ARTICLE 1. There shall be between the territories of the United States of America, and all the territories of his Britannick majesty in Europe, a reciprocal liberty of commerce. The inhabitants of the two countries, respectively, shall have liberty freely and securely to come with their ships and cargoes to all such places, ports, and rivers, in the territories aforesaid, to which other foreigners are permitted to come, to enter into the same, and to remain and reside in any parts of the said territories, respectively; also to hire and occupy houses and warehouses for the purposes of their commerce; and, generally, the merchants and traders of each nation, respectively, shall enjoy the most complete protection and security for their commerce, but subject always to the laws and statutes of the two countries, respectively.
ART. 2. No higher or other duties shall be imposed on the importation into the United States of any articles, the growth, produce, or manufacture, of his Britannick majesty's territories in Europe, and no higher or other duties shall be imposed on the importation into the territories of his Britannick majesty in Europe of any articles, the growth, produce, or manufacture, of the United States, than are or shall be payable on the like articles being the growth, produce, or manufacture, of any other foreign country; nor shall any higher or other duties or charges be imposed in either of the two countries, on the exportation of any articles to the United States, or to his Britannick majesty's territories in Europe, respectively, than such as are payable on the expor-. tation of the like articles to any other foreign country; nor shall any prohibition be imposed on the exportation or importation of any articles,
(a) See notes of the Treaties and Conventions between the United States and Great Britain, ante, Dage 54.
the growth, produce, or manufacture, of the United States, or of his Britannick majesty's territories in Europe, to or from the said territories of his Britannick majesty in Europe, or to or from the said United States, which shall not equally extend to all other nations.
No higher or other duties or charges shall be imposed in any of the ports of the United States on British vessels, than those payable in the same ports by vessels of the United States; nor in the ports of any of his Britannick majesty's territories in Europe on the vessels of the United States, than shall be payable in the same ports on British vessels.
The same duties shall be paid on the importation into the United States of any articles, the growth, produce, or manufacture, of his Britannick majesty's territories in Europe, whether such importation shall be in vessels of the United States or in British vessels, and the same duties shall be paid on the importation into the ports of any of his Britannick majesty's territories in Europe, of any article, the growth, produce, or manufacture, of the United States, whether such importation shall be in British vessels or in vessels of the United States.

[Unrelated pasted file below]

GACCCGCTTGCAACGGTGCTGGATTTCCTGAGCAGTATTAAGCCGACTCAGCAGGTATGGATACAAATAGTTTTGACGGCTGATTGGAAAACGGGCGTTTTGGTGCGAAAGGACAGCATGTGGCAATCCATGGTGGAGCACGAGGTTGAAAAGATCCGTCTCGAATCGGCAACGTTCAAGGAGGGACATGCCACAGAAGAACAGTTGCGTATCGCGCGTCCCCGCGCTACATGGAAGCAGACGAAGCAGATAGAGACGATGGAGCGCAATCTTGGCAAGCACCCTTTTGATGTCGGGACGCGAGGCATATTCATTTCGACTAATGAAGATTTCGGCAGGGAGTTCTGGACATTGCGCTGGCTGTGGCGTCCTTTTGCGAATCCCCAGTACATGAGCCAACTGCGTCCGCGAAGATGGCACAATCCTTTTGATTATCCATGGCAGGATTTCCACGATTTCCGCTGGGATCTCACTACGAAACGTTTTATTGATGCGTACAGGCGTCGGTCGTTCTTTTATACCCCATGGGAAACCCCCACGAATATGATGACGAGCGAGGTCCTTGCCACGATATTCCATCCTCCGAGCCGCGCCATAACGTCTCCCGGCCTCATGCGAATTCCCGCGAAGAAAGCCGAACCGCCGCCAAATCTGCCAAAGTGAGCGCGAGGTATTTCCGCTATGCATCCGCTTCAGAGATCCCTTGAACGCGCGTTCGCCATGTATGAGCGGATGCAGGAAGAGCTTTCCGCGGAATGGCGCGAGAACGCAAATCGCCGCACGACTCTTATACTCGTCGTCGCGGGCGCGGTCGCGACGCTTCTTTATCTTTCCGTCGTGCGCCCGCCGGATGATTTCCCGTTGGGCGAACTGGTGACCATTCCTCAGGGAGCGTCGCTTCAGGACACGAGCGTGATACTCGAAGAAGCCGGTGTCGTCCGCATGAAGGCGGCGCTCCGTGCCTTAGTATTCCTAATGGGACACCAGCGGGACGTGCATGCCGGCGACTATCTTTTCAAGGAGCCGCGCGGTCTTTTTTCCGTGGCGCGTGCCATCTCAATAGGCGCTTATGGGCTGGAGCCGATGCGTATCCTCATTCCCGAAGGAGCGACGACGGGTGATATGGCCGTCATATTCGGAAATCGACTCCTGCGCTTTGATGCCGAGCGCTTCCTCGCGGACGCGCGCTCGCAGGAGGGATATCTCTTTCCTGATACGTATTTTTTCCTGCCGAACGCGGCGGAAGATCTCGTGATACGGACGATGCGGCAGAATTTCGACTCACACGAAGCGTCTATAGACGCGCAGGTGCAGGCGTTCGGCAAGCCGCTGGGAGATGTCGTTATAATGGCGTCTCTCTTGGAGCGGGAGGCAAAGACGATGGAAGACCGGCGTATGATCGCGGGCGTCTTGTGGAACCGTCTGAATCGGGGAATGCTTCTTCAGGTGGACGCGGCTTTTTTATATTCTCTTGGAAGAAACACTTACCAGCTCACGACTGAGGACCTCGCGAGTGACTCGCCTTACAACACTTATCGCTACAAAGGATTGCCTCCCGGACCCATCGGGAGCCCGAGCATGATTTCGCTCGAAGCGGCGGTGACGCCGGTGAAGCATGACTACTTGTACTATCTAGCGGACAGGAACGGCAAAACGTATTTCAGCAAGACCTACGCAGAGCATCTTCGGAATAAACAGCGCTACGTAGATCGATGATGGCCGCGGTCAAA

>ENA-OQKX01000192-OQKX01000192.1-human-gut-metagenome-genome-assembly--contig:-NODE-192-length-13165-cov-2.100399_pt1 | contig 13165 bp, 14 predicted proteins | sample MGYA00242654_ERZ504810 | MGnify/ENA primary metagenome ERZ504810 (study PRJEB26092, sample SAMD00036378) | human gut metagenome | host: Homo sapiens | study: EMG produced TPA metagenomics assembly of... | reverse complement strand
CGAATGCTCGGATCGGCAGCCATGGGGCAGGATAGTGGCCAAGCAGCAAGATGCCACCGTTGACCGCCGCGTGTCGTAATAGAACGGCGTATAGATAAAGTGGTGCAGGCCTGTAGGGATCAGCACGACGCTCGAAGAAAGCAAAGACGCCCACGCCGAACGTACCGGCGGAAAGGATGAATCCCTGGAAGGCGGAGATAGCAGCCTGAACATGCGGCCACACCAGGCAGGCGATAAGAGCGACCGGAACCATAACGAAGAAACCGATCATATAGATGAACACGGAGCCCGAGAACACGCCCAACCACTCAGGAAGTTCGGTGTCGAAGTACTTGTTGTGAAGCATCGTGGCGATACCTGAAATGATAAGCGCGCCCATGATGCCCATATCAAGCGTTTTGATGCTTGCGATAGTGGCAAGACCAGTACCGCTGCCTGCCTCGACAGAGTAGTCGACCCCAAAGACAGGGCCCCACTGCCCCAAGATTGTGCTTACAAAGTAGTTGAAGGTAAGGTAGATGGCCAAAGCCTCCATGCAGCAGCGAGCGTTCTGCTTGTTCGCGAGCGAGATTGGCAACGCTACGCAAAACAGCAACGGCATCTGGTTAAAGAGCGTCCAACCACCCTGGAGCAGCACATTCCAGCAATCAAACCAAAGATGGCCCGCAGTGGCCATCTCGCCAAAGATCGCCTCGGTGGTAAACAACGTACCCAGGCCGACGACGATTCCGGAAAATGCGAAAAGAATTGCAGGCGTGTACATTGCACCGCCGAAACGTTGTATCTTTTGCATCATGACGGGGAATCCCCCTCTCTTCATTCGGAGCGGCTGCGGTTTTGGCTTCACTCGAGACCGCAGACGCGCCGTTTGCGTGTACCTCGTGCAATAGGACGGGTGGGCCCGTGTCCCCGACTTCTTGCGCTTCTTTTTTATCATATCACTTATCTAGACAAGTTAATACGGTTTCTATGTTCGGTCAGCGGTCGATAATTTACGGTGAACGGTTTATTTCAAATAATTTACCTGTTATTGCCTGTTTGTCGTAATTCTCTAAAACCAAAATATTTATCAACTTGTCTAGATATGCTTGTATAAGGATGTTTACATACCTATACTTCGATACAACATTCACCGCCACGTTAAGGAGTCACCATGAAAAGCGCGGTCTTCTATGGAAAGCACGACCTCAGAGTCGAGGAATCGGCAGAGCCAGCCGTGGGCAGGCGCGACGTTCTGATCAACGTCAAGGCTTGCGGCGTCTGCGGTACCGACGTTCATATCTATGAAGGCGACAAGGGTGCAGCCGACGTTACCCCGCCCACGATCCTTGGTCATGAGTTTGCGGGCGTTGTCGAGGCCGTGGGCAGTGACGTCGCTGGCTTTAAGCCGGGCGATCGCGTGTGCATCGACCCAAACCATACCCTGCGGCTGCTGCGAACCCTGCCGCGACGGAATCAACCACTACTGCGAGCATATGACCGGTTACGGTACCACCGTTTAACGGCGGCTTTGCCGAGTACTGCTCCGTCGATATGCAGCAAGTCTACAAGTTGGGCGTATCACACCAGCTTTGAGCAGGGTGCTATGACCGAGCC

The same duties shall be paid, and the same bounties allowed, on the exportation of any articles, the growth, produce, or manufacture, of his Britannick majesty's territories in Europe to the United States, whether such exportation shall be in vessels of the United States or in British vessels; and the same duties shall be paid, and the same bounties allowed, on the exportation of any articles, the growth, produce, or manufacture, of the United States, to his Britannick majesty's territories in Europe, whether such exportation shall be in British vessels or in vessels of the United States.
Equality of duties on Ame
rican and British vessels.
on productions of each country.
duties and bounties, &c.
It is further agreed, that in all cases where drawbacks are, or may be, allowed upon the re-exportation of any goods, the growth, produce, or the same, &c. manufacture, of either country, respectively, the amount of the said drawbacks shall be the same, whether the said goods shall have been originally imported in a British or an American vessel; but when such re-exportation shall take place from the United States in a British vessel, or from the territories of his Britannick majesty in Europe in an American vessel, to any other foreign nation, the two contracting parties reserve to themselves, respectively, the right of regulating or diminishing, in such case, the amount of the said drawback.
The intercourse between the United States and his Britannick majesty's possessions in the West Indies, and on the continent of North America, shall not be affected by any of the provisions of this article, but each party shall remain in the complete possession of its rights, with respect to such an intercourse.
ART. 3. His Britannick majesty agrees that the vessels of the United States of America shall be admitted and hospitably received at the principal settlements of the British dominions in the East Indies, vide licet: Calcutta, Madras, Bombay, and Prince of Wales' Island; and that the citizens of the said United States may freely carry on trade between the said principal settlements and the said United States, in all articles of which the importation and exportation, respectively, to and from the said territories, shall not be entirely prohibited; provided only, that it shall not be lawful for them, in any time of war between the British government and any state or power whatever, to export from the said territories, without the special permission of the British government, any military stores, or naval stores, or rice. The citizens of the United States shall pay for their vessels, when admitted, no higher or other duty or charge than shall be payable on the vessels of the most favoured European nations, and they shall pay no higher or other duties or charges on the importation or exportation of the cargoes of the said vessels, than shall
Intercourse with the British West Indies and North American Con. tinental Posses
sions not affected by this article. Vessels of U. S. may trade to Calcutta, articles not entirely prohibited.
&c. direct, in
U. S. not to pay
more than is paid on vessels of the most favoured nation